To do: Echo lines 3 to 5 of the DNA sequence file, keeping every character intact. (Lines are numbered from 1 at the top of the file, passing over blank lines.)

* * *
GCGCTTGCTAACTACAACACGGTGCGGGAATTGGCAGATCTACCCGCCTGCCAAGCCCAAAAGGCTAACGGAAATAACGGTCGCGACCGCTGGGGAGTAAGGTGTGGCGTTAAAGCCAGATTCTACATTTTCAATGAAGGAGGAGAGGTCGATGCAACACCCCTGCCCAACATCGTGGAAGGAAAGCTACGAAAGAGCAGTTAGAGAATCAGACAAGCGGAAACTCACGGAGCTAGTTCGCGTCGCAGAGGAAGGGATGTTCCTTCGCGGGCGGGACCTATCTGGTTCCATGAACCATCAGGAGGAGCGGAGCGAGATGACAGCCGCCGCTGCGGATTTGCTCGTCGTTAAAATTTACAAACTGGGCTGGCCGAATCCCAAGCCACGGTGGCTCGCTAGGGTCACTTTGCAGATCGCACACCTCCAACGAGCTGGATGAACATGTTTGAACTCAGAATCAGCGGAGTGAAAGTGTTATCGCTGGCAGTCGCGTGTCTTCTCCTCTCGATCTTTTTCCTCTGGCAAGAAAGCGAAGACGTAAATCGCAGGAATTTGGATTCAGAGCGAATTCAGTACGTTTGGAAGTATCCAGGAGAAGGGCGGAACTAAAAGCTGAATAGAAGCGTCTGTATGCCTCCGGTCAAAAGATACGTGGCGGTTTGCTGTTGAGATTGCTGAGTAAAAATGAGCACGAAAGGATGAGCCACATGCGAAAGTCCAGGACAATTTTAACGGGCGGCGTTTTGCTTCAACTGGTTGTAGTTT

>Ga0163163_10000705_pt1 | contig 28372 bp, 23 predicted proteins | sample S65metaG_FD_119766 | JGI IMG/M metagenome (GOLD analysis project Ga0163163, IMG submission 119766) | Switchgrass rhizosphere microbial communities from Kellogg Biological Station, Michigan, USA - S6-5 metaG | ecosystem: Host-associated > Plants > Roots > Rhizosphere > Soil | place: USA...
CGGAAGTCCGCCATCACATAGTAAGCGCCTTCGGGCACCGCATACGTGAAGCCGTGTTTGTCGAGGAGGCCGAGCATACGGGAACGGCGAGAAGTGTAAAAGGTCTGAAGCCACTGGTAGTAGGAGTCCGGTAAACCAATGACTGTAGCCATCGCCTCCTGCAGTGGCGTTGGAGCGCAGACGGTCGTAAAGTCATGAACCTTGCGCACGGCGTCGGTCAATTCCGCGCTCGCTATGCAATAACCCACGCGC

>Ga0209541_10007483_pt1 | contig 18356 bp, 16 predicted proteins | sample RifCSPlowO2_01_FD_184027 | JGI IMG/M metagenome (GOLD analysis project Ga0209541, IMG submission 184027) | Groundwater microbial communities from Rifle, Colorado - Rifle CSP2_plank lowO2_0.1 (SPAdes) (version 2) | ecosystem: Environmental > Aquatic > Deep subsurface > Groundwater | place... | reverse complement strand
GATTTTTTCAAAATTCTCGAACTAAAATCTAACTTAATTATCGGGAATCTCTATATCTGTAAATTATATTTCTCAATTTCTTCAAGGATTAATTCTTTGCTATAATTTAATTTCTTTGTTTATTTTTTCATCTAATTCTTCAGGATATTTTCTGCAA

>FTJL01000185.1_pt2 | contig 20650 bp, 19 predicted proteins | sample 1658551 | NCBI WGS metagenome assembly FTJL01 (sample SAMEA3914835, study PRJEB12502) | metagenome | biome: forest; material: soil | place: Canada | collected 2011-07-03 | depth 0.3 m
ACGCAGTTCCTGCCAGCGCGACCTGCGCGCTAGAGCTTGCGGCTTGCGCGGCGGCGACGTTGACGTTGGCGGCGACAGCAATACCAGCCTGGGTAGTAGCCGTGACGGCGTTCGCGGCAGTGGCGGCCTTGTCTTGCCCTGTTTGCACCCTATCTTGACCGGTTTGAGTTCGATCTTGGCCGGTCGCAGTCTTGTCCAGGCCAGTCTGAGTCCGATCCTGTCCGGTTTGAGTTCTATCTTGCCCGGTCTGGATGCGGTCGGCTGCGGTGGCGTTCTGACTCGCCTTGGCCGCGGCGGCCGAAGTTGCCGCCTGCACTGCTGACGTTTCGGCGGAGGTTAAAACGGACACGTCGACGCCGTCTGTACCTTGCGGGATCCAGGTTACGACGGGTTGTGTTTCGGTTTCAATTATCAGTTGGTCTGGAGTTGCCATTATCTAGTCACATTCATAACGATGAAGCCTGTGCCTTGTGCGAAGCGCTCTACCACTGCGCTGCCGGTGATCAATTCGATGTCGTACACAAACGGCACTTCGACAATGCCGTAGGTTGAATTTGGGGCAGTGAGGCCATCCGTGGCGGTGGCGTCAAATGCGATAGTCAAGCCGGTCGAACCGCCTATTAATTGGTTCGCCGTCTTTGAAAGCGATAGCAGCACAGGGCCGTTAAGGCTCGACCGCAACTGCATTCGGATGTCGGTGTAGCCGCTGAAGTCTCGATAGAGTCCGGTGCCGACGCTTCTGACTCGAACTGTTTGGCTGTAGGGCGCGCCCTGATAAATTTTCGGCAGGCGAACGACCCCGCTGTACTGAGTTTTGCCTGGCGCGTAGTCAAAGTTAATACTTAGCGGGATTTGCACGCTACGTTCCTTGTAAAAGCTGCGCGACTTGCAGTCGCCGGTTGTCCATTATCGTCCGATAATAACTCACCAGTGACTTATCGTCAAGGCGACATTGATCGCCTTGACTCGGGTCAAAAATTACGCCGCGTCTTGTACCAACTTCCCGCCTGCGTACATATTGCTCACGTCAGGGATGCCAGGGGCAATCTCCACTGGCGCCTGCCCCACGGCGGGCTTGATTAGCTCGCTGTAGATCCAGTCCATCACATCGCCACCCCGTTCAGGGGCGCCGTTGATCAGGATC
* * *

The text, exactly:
CGGAAGTCCGCCATCACATAGTAAGCGCCTTCGGGCACCGCATACGTGAAGCCGTGTTTGTCGAGGAGGCCGAGCATACGGGAACGGCGAGAAGTGTAAAAGGTCTGAAGCCACTGGTAGTAGGAGTCCGGTAAACCAATGACTGTAGCCATCGCCTCCTGCAGTGGCGTTGGAGCGCAGACGGTCGTAAAGTCATGAACCTTGCGCACGGCGTCGGTCAATTCCGCGCTCGCTATGCAATAACCCACGCGC

>Ga0209541_10007483_pt1 | contig 18356 bp, 16 predicted proteins | sample RifCSPlowO2_01_FD_184027 | JGI IMG/M metagenome (GOLD analysis project Ga0209541, IMG submission 184027) | Groundwater microbial communities from Rifle, Colorado - Rifle CSP2_plank lowO2_0.1 (SPAdes) (version 2) | ecosystem: Environmental > Aquatic > Deep subsurface > Groundwater | place... | reverse complement strand
GATTTTTTCAAAATTCTCGAACTAAAATCTAACTTAATTATCGGGAATCTCTATATCTGTAAATTATATTTCTCAATTTCTTCAAGGATTAATTCTTTGCTATAATTTAATTTCTTTGTTTATTTTTTCATCTAATTCTTCAGGATATTTTCTGCAA